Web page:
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Geography: Northern Region (R1)

Resilience Test: Can Ponderosa Pine Bounce Back After High-Severity Fire?

Documents and Media Posted on: October 28, 2021
In the absence of active management, portions of large high-severity patches may convert from ponderosa pine forests to grasslands, shrublands, or other forest types. However, other portions of large high-severity patches, particularly cooler and wetter areas near surviving trees, may recover to ponderosa pine forests or woodlands. Where ponderosa pine forests do recover, the trees may be largely distributed in heterogeneous “groupy-clumpy” spatial patterns, rather than in random or uniform patterns. Planting in high-severity patches may be most successful where climate tends to be cooler and wetter, such as at higher elevations, as natural regeneration was most successful in these areas. Planting near downed logs or other vegetation may enhance regeneration success, though it may also increase their risk of mortality in a reburn. To mimic patterns of natural regeneration in ponderosa pine forests, planting can be done in groups. Document Type: Other Documents

Population-level variation in germination cues and possible relationships to source climate for native forb species used in restoration

Projects Posted on: September 28, 2021
Seed germination is a critical step in the life history of plants. The seeds of many arid land plants delay germination until the seeds receive environmental cues that stimulate them to grow. These dormancy-breaking cues may vary among populations of the same plant species, depending on their local environmental conditions, and can determine the selection pressures experienced during plant growth and establishment.

Balancing Bird Habitat and Conifer Removal in the Great Basin

Documents and Media Posted on: September 22, 2021
Researchers created a series of species distribution models to determine if removal of pinyon-juniper woodlands will result in a loss of habitat for pinyon-juniper associated bird species to the benefit of sagebrush associated bird species. Document Type: Other Documents

Status of five-needle white pine populations in the western U.S.

Science Spotlights Posted on: August 24, 2021
Forest monitoring data collected throughout the western U.S. allowed us to assess the sustainability of five-needle pine populations, which face growing threats from stressors such as drought, disease, and insects. The good news is that some five-needle white pine species appear to be regenerating and growing faster than trees are dying. The bad news is that two species – whitebark and limber pines – are dying faster than growth of new and surviving trees.

Bark beetle outbreaks influence understory plants and invasive weeds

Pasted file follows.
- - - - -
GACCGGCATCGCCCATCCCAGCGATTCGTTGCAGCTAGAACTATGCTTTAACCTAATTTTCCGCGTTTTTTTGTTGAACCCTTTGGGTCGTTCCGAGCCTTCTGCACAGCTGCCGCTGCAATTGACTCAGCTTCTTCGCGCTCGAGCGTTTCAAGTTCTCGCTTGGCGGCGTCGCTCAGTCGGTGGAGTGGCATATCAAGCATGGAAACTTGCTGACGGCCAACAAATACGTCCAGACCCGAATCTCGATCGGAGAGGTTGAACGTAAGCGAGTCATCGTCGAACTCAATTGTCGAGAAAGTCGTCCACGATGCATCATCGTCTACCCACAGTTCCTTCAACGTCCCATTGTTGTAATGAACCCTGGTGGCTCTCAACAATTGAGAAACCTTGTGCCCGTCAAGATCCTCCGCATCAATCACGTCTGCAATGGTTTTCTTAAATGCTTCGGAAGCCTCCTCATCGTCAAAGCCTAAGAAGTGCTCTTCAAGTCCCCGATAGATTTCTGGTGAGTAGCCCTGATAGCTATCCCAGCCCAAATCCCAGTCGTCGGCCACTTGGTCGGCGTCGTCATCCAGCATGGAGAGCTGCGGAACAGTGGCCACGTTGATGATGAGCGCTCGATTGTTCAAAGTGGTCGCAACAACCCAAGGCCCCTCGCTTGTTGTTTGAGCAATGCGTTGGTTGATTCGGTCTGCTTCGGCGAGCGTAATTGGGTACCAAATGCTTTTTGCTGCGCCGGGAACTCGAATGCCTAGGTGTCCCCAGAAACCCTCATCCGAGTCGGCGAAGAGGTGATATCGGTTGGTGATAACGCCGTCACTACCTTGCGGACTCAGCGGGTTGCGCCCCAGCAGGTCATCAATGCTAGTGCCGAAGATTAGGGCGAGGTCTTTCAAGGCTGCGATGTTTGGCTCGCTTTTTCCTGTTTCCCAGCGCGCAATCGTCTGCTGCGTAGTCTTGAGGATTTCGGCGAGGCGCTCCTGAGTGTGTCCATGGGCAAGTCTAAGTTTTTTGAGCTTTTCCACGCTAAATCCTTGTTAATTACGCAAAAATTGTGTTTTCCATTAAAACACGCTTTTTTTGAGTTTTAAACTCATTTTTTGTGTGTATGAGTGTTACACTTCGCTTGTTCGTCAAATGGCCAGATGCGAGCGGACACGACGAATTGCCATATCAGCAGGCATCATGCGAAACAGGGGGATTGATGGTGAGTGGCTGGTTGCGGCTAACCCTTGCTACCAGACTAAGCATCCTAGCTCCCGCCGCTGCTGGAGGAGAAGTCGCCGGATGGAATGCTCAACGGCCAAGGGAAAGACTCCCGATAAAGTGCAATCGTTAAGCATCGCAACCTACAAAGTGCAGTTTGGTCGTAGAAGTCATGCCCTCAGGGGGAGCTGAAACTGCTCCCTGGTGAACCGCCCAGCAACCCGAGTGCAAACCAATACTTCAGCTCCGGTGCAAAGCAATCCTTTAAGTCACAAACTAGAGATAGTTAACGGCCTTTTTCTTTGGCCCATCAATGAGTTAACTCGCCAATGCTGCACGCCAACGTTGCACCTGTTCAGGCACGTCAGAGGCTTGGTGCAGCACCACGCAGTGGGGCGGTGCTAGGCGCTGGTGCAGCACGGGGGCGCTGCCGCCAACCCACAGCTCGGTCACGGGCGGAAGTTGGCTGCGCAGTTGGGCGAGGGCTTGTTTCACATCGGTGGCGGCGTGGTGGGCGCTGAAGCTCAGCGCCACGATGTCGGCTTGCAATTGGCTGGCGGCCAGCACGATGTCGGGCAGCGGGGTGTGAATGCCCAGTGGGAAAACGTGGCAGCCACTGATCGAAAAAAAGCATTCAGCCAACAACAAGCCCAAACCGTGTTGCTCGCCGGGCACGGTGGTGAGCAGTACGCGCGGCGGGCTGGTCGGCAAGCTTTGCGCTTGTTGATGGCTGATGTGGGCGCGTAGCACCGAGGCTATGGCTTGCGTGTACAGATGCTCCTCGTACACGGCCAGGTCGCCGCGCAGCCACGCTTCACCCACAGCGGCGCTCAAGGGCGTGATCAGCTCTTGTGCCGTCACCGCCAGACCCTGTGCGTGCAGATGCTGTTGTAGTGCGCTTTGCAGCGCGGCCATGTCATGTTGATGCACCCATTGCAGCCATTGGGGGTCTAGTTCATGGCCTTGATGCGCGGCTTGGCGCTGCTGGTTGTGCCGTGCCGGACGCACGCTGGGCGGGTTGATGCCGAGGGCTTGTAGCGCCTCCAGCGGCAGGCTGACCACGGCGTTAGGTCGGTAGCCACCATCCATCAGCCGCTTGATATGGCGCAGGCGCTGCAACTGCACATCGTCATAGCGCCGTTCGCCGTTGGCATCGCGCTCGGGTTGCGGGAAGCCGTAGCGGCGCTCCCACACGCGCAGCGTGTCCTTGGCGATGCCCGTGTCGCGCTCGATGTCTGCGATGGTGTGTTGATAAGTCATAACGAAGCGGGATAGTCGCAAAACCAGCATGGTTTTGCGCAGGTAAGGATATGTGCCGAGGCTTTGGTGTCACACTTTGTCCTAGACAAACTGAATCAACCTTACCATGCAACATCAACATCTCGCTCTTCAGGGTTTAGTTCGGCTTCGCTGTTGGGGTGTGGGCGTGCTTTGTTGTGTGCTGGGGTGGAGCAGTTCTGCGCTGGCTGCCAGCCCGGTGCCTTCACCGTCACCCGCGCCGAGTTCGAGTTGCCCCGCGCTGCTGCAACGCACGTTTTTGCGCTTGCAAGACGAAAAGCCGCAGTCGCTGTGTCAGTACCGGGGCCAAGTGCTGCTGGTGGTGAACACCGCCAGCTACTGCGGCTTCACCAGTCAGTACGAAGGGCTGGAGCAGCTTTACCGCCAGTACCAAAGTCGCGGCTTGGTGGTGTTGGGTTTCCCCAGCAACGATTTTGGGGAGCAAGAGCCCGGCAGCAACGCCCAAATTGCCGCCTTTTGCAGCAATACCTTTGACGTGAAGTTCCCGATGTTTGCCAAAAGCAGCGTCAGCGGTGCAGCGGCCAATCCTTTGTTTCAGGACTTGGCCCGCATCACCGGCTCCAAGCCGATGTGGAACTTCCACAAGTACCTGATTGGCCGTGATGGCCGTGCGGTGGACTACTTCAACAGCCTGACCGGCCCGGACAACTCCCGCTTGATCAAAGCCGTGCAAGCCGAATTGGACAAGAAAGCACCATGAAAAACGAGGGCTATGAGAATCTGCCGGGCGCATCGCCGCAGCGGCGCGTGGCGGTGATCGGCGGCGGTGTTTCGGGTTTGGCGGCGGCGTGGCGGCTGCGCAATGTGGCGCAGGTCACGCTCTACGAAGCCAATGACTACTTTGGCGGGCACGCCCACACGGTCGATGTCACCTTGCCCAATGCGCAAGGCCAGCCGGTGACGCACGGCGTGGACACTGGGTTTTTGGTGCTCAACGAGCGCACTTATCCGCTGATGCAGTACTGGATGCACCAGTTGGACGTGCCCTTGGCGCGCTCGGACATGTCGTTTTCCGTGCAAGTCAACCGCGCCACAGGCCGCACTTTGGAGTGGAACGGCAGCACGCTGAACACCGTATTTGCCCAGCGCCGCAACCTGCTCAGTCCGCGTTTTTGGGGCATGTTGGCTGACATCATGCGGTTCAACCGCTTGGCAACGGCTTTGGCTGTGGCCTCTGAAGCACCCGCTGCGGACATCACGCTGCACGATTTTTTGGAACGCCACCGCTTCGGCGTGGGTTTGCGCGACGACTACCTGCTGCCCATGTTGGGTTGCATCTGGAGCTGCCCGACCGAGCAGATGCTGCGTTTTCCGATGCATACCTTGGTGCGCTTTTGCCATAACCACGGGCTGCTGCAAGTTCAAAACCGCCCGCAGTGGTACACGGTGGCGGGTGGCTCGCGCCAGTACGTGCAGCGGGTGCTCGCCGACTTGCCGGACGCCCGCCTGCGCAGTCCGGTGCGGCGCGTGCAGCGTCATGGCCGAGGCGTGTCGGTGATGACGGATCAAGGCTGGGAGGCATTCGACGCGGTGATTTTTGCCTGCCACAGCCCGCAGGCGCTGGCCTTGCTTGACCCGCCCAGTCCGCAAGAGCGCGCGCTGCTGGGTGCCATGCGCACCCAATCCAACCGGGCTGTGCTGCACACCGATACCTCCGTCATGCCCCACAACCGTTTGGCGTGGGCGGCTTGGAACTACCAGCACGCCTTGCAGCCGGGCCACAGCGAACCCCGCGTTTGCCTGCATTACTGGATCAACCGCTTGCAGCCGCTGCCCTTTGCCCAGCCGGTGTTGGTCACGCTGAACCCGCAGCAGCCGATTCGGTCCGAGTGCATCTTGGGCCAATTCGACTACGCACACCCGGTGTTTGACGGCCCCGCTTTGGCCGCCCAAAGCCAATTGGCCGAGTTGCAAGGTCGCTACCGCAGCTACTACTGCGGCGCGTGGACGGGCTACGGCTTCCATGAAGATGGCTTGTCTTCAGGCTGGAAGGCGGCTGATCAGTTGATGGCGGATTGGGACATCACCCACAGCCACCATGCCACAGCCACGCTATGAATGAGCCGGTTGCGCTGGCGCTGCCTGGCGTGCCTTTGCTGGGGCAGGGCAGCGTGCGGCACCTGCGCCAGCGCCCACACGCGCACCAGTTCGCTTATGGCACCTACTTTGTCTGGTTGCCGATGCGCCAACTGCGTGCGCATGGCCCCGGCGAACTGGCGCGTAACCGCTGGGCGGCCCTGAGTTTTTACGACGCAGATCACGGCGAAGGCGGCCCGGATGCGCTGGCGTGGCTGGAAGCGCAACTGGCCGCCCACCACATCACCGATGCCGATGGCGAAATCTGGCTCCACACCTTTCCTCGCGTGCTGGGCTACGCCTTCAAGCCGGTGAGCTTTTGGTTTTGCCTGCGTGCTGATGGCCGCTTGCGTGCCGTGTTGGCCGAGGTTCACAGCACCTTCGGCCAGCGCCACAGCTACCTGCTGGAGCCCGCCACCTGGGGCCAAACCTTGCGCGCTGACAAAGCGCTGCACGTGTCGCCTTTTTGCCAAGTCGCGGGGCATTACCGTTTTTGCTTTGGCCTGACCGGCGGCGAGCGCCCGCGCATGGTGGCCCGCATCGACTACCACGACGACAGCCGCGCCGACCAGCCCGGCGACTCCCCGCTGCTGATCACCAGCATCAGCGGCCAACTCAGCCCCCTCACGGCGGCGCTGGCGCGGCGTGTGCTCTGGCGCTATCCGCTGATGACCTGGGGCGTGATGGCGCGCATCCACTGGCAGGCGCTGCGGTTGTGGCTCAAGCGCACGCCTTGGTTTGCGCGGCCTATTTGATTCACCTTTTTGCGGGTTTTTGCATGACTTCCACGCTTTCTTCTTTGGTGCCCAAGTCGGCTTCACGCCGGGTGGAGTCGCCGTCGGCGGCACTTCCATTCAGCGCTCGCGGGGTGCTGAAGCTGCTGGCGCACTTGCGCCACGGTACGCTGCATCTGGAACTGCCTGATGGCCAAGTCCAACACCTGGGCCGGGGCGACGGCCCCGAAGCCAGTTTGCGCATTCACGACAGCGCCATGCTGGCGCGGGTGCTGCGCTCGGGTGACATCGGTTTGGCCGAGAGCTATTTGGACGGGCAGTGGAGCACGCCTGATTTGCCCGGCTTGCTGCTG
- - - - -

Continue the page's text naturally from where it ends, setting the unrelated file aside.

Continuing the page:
Science Spotlights Posted on: August 23, 2021
Bark beetle outbreaks alter forests in many ways, but the effects outbreaks have on understory vegetation are poorly understood despite the importance for overstory succession, nutrient cycling, water quality, soil erosion, and wildlife. Beetle outbreaks can also change forests in ways that could promote invasion by nonnative weeds, but this is rarely studied. Forest Service scientists assessed changes in understory vegetation and invasive weeds in lodgepole pine forests in the Northern Rockies following recent mountain pine beetle outbreaks.

Targeting conifer removal to address habitat needs for multiple species in the Great Basin

Science Spotlights Posted on: August 23, 2021
To restore sagebrush habitat in the Great Basin, managers are conducting large-scale conifer removal efforts. Such large-scale habitat modification may result in unintended ecological trade-offs for wildlife. We investigated these tradeoffs for two sagebrush associated species and three conifer associated species of conservation concern in the Great Basin. 

Does active plant restoration passively restore native fauna community structure and function?

Science Spotlights Posted on: August 05, 2021
  Ecological restoration commonly emphasizes reestablishing native plant communities under the assumption that restoring plant communities will also restore wildlife, but this assumption is rarely tested. We demonstrate that actively restoring exotic-dominated grasslands to more native plant communities can passively restore the structure and function of native small mammal communities. However, restored consumer functions like seed predation can incur undesirable feedbacks like suppressing native plant establishment, which may require temporary mitigation

Subalpine fir mortality and drought

Science Spotlights Posted on: July 28, 2021
Extensive mortality of subalpine fir has occurred over the past 25 years across western North America, but causes of this tree mortality are poorly understood. This research explores causes of this mortality and associated agents across multiple scales.

Harvesting can alter soil carbon and nitrogen

Science Spotlights Posted on: July 20, 2021
We conducted two meta-analyses to understand the impacts of forest residue removal on soil carbon and nitrogen.  There is less soil carbon when whole tree harvesting is combined with forest floor removal.  Control of competing vegetation also reduces soil carbon.  Soil nitrogen largely mirrors soil carbon changes.

Ultrasound imaging identifies life history variation in resident cutthroat trout

Science Spotlights Posted on: July 19, 2021
We tested the use of ultrasound imaging to nonlethally assess the maturity of resident westslope cutthroat trout. Through this work, we observed the smallest mature female ever documented for this species. 

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